During this latest snapshot, by no means comprehensive, of the state of PEC wine, I was happy to see the established names continue to deliver exceptional wines. No doubt they’ve been spurred on in part by increasing competition; a clutch of relative newcomers is now knocking at the door, broadening the range of wines worth tracking down. And while chardonnay and pinot noir remain the flagship grapes, I’d like to throw pinot gris into the ring, clearly another grape to watch in the County. The number of VQA-approved pinot gris’ jumped to 15 labels in 2014, still a relatively small number of wines (just over 100 VQA PEC wines were produced in the same year), but confidence in the grape appears to be growing, and the results are highly encouraging.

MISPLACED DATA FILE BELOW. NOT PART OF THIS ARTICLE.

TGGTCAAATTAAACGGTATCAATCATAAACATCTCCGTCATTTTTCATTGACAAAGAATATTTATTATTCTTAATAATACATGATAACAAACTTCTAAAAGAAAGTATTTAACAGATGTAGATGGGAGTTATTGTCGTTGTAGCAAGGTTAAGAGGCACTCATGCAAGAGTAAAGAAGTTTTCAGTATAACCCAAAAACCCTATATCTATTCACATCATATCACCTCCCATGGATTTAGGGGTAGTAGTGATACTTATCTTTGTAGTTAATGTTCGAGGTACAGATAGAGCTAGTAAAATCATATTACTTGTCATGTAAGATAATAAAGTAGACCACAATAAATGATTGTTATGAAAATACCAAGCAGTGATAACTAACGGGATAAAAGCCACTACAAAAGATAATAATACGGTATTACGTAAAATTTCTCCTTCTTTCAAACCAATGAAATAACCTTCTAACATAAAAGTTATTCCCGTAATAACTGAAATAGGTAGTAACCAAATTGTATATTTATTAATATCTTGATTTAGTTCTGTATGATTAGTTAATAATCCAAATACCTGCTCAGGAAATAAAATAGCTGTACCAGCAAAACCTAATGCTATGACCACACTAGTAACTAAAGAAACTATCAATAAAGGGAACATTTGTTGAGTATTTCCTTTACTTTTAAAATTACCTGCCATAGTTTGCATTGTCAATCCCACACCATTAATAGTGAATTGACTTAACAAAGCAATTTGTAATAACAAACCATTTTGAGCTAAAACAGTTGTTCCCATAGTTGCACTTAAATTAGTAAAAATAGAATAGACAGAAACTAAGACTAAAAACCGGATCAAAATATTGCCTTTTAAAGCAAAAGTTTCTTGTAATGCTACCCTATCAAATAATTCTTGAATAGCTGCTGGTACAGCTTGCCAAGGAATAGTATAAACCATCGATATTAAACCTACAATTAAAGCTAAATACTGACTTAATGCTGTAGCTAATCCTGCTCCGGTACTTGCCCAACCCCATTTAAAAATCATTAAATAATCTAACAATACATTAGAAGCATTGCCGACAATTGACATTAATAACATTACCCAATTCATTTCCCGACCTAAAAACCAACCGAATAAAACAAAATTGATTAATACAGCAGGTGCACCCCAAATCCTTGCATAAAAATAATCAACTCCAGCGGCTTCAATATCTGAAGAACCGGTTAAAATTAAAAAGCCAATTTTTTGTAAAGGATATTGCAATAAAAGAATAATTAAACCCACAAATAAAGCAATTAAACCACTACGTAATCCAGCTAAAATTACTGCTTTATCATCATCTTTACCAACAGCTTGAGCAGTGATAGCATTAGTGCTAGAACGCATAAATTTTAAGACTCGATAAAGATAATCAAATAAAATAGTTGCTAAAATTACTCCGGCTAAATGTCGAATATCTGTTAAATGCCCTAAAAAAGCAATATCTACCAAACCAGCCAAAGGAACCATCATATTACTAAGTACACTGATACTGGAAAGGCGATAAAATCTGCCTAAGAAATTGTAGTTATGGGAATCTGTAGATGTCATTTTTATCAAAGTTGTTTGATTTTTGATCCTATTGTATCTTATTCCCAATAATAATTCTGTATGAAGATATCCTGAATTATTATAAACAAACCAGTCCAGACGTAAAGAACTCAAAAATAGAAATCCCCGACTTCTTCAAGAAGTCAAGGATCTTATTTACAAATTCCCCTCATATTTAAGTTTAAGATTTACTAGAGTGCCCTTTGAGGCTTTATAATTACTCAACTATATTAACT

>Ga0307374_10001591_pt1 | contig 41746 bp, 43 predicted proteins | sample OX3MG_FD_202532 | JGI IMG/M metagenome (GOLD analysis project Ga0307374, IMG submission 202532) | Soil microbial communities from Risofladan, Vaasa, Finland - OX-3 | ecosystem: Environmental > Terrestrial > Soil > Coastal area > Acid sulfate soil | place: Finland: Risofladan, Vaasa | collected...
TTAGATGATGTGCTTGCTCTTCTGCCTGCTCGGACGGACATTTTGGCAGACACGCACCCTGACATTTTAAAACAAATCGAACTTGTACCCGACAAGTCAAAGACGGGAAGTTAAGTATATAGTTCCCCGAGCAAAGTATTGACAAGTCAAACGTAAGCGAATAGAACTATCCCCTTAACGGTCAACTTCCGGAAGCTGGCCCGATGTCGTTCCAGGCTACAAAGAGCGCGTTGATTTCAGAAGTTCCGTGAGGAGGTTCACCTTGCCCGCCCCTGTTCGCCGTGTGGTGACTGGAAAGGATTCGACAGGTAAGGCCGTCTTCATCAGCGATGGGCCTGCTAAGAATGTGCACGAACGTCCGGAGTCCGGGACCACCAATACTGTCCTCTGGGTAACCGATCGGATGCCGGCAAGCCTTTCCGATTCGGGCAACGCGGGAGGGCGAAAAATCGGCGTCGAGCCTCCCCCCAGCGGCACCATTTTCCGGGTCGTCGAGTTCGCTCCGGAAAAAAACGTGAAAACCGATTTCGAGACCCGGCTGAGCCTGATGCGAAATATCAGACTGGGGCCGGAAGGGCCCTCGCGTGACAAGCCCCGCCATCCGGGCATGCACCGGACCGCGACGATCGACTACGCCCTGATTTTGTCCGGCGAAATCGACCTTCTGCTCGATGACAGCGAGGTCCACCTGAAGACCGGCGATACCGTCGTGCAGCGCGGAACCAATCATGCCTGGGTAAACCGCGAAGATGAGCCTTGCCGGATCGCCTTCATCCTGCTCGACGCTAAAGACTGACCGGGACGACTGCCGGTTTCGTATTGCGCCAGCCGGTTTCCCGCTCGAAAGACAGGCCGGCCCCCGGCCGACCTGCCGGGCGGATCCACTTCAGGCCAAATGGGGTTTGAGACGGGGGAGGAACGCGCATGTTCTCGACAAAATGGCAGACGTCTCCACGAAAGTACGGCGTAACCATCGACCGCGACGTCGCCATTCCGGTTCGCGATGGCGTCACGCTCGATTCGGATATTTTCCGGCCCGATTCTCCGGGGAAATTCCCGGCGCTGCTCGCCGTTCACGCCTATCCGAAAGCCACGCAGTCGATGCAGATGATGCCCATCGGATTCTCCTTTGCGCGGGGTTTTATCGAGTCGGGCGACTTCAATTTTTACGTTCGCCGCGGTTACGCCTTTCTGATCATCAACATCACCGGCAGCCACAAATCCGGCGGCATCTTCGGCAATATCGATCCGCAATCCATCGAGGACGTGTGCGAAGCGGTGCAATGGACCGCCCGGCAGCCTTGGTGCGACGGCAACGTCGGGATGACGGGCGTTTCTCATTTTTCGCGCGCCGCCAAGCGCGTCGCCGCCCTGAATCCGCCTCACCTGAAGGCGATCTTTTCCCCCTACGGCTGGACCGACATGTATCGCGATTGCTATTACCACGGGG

Here are some recommended current releases by grape.
2014 This marks the first vintage for which new winemaker Keith Tyers was in full control, and he appears to have dialled back ripeness and barrel influence in the Closson Chase 2014 Closson Chase Vineyard Chardonnay ($28.95), favouring a more chiselled and tightly wound style, and less of the cream-custard-style of earlier vintages (also abetted by the cool 2014 vintage). This is terrifically lean, tight and stony, and I like the way this comes together on the palate, allying firm acids with citrus and green peach/pear fruit, and just a light delicate touch of caramel wood spice on the finish which will surely fade into the ensemble in short order (this spent just under a year and a half in barrel, of which less than 10% were new). Best after 2017.